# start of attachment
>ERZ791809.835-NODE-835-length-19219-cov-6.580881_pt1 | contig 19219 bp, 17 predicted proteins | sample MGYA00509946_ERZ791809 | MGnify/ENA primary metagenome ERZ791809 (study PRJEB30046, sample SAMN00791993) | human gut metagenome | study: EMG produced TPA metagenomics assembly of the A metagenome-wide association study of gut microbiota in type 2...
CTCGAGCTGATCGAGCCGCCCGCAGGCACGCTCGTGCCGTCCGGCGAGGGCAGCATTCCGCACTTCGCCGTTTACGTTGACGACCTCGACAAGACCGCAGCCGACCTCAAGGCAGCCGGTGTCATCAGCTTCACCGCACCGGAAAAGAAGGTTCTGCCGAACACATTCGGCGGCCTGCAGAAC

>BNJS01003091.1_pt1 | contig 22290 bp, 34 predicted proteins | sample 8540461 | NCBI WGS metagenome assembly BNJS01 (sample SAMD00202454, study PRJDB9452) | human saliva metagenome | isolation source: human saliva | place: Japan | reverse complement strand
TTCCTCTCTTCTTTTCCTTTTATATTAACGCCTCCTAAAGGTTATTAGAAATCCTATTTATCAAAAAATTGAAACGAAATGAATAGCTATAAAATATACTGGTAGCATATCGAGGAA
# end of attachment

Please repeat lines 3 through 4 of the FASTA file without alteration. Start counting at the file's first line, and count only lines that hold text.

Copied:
>BNJS01003091.1_pt1 | contig 22290 bp, 34 predicted proteins | sample 8540461 | NCBI WGS metagenome assembly BNJS01 (sample SAMD00202454, study PRJDB9452) | human saliva metagenome | isolation source: human saliva | place: Japan | reverse complement strand
TTCCTCTCTTCTTTTCCTTTTATATTAACGCCTCCTAAAGGTTATTAGAAATCCTATTTATCAAAAAATTGAAACGAAATGAATAGCTATAAAATATACTGGTAGCATATCGAGGAA